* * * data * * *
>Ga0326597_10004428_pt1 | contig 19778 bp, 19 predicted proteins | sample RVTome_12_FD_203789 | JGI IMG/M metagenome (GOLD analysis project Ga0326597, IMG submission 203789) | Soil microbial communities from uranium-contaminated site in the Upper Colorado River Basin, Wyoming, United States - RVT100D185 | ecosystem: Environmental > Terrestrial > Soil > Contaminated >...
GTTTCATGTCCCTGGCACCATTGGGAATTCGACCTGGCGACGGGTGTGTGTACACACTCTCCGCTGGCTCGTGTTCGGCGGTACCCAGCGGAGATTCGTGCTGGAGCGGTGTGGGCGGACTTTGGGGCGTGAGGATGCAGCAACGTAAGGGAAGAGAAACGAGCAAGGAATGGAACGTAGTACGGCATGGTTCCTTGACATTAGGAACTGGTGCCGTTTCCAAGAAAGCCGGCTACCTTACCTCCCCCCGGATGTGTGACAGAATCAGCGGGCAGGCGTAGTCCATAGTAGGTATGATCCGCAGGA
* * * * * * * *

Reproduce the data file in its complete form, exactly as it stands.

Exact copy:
>Ga0326597_10004428_pt1 | contig 19778 bp, 19 predicted proteins | sample RVTome_12_FD_203789 | JGI IMG/M metagenome (GOLD analysis project Ga0326597, IMG submission 203789) | Soil microbial communities from uranium-contaminated site in the Upper Colorado River Basin, Wyoming, United States - RVT100D185 | ecosystem: Environmental > Terrestrial > Soil > Contaminated >...
GTTTCATGTCCCTGGCACCATTGGGAATTCGACCTGGCGACGGGTGTGTGTACACACTCTCCGCTGGCTCGTGTTCGGCGGTACCCAGCGGAGATTCGTGCTGGAGCGGTGTGGGCGGACTTTGGGGCGTGAGGATGCAGCAACGTAAGGGAAGAGAAACGAGCAAGGAATGGAACGTAGTACGGCATGGTTCCTTGACATTAGGAACTGGTGCCGTTTCCAAGAAAGCCGGCTACCTTACCTCCCCCCGGATGTGTGACAGAATCAGCGGGCAGGCGTAGTCCATAGTAGGTATGATCCGCAGGA